The White House says an AP report on a draft memo that would mobilize National Guard troops for immigration roundups is 100% false.
However, a Time Magazine reporter has now tweeted out a full copy of the draft document, so you can decide for yourself. See it above. You can also read the memo in full at this link.
The White House says the report is false; AP has published a detailed account of what the memo says; and new reports say the memo was rejected, was “pre-decisional,” was not written by Homeland Security Secretary John Kelly (even though his name is on it) and was, according to Vox, never seriously considered.
It’s possible it’s a war of semantics; Press Secretary Sean Spicer has said it’s not a White House document and has insisted the White House has no plans to ask governors to mobilize the National Guard to round up undocumented immigrants.
The White House moved literally in minutes to shoot down the AP report.
However, the AP insists that its report was based on a draft memo, and the wire service reported that the memo was written by General John Kelly.
Kelly is Trump’s secretary of Homeland Security.
Specifically, the AP report says the 11-page memo “calls for the unprecedented militarization of immigration enforcement as far north as Portland, Oregon, and as far east as New Orleans, Louisiana.” As many as 100,000 National Guard troops would be given immigration enforcement powers if governors in the affected states approved, the AP report says.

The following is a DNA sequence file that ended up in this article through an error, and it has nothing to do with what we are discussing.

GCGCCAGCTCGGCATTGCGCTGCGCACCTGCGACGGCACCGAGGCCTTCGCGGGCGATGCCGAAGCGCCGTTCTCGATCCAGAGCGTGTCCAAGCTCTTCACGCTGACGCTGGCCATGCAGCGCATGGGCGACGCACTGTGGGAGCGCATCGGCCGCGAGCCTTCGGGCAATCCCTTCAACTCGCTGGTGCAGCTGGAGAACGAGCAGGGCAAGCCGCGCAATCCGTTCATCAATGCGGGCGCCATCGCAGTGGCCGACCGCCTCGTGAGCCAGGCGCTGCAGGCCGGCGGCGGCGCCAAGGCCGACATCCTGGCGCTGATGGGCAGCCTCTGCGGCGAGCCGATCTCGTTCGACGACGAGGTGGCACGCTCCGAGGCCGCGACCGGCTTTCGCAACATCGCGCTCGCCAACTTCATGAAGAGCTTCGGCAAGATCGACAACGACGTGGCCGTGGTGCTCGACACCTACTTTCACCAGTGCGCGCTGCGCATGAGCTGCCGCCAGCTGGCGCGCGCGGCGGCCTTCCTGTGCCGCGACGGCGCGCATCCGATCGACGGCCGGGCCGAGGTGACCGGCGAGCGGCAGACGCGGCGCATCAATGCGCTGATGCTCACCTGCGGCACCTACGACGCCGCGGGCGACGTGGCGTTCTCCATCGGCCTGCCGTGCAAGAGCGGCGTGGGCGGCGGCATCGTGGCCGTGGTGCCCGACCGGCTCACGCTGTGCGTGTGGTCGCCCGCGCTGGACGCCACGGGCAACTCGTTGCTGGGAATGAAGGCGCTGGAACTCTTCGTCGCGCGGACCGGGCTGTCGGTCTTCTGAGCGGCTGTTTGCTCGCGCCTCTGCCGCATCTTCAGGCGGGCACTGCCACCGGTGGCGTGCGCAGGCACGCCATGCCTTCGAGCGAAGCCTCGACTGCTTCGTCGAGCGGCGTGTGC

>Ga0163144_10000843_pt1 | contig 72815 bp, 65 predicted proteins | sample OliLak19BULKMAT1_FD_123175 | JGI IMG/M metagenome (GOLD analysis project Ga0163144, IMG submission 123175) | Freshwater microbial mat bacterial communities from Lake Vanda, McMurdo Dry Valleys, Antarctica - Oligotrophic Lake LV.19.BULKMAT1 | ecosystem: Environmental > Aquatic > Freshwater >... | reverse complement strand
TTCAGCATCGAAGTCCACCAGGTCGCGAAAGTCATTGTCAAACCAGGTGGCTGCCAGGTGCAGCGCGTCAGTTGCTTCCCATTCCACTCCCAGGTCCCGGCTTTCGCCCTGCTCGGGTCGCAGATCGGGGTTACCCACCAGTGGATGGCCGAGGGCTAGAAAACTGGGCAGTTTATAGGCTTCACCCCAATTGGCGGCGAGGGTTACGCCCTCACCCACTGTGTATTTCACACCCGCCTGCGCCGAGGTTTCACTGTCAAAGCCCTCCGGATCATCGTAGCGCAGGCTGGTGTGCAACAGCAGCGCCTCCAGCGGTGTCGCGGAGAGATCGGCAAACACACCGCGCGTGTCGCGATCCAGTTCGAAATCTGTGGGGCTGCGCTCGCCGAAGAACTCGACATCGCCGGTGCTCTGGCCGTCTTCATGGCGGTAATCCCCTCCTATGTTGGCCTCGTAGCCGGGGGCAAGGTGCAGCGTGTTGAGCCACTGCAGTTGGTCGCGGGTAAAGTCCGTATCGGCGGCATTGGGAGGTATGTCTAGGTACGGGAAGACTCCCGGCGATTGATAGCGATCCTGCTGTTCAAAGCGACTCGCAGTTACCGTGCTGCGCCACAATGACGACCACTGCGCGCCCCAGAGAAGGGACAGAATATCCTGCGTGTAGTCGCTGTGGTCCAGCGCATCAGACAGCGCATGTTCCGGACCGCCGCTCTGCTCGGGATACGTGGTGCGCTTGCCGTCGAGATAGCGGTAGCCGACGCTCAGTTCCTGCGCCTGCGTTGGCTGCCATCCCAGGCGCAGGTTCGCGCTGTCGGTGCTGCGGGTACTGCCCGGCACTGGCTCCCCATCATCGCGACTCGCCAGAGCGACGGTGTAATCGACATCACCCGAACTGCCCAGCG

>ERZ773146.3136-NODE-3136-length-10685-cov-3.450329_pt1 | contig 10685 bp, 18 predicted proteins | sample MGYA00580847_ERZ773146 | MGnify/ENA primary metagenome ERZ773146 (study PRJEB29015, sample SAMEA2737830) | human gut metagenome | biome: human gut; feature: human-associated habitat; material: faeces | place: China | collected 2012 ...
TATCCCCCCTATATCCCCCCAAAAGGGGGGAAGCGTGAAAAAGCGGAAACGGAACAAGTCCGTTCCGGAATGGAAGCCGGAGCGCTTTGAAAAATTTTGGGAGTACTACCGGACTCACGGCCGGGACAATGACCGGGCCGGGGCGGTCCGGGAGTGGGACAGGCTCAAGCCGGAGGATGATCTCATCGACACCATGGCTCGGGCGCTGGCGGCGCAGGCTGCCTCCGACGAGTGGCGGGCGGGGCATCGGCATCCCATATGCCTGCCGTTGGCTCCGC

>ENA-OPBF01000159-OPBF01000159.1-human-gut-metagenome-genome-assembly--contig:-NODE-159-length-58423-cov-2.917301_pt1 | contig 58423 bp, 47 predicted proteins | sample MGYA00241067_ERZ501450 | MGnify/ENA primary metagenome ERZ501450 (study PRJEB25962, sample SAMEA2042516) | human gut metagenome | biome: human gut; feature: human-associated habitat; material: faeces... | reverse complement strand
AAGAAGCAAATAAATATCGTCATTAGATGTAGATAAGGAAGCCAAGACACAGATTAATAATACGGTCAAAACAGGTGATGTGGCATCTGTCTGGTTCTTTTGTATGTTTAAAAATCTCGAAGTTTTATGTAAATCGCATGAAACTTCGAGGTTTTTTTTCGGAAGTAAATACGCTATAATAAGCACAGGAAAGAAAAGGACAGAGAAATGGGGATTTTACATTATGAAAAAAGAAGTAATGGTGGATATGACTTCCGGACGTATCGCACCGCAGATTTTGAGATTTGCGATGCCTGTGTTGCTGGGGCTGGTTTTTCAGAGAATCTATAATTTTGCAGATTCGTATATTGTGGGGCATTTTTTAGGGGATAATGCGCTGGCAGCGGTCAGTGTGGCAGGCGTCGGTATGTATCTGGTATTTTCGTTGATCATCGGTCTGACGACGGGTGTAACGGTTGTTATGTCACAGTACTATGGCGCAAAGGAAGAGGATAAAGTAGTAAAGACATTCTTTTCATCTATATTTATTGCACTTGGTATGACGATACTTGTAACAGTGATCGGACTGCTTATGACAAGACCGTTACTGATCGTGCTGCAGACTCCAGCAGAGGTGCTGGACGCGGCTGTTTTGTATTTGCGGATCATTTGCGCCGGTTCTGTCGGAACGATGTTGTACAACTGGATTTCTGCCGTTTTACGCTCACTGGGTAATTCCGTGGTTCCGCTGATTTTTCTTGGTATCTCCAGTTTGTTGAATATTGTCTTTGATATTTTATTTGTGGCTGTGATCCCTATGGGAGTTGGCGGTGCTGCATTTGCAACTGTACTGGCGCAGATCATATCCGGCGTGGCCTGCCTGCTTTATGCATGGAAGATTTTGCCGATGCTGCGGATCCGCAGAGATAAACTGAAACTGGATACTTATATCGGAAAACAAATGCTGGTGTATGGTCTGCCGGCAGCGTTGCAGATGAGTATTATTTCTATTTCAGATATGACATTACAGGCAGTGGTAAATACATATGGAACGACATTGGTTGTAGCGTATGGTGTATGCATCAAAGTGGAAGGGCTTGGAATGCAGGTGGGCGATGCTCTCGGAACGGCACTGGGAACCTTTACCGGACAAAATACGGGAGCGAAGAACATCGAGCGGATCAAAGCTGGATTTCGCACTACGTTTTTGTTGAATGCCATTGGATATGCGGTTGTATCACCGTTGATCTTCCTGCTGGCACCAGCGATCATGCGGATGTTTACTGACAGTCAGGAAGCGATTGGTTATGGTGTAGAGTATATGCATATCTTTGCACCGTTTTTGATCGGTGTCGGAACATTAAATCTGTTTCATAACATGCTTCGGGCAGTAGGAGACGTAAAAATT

The AP reported that the January 25 memo was “written by U.S. Homeland Security Secretary John Kelly, a retired four-star Marine general” and “is addressed to the then-acting heads of U.S. Immigration and Customs Enforcement and U.S. Customs and Border Protection.”
The AP report set off a flurry of tweets in which people expressed fear, accused the media of “fake news,” questioned why the White House didn’t deny the AP report before publication, and puzzled over the contradictions.
McClatchy noted that past presidents had also used National Guard troops for some immigration-related activities, although not as expansively.
According to McClatchy, in 2010, Barack Obama sent 1,200 National Guard troops to the U.S. Mexico border but they didn’t have arrest powers. Rather, “they helped staff observation posts, monitor surveillance footage and build fences.” In 2006, George W. Bush sent 6,000 National Guard troops to border states to perform similar functions.
In 2006, former President George W. Bush called up 6,000 National Guard troops to California, Arizona, New Mexico and Texas. They were commissioned to help install border barriers, provide training and assist with border surveillance.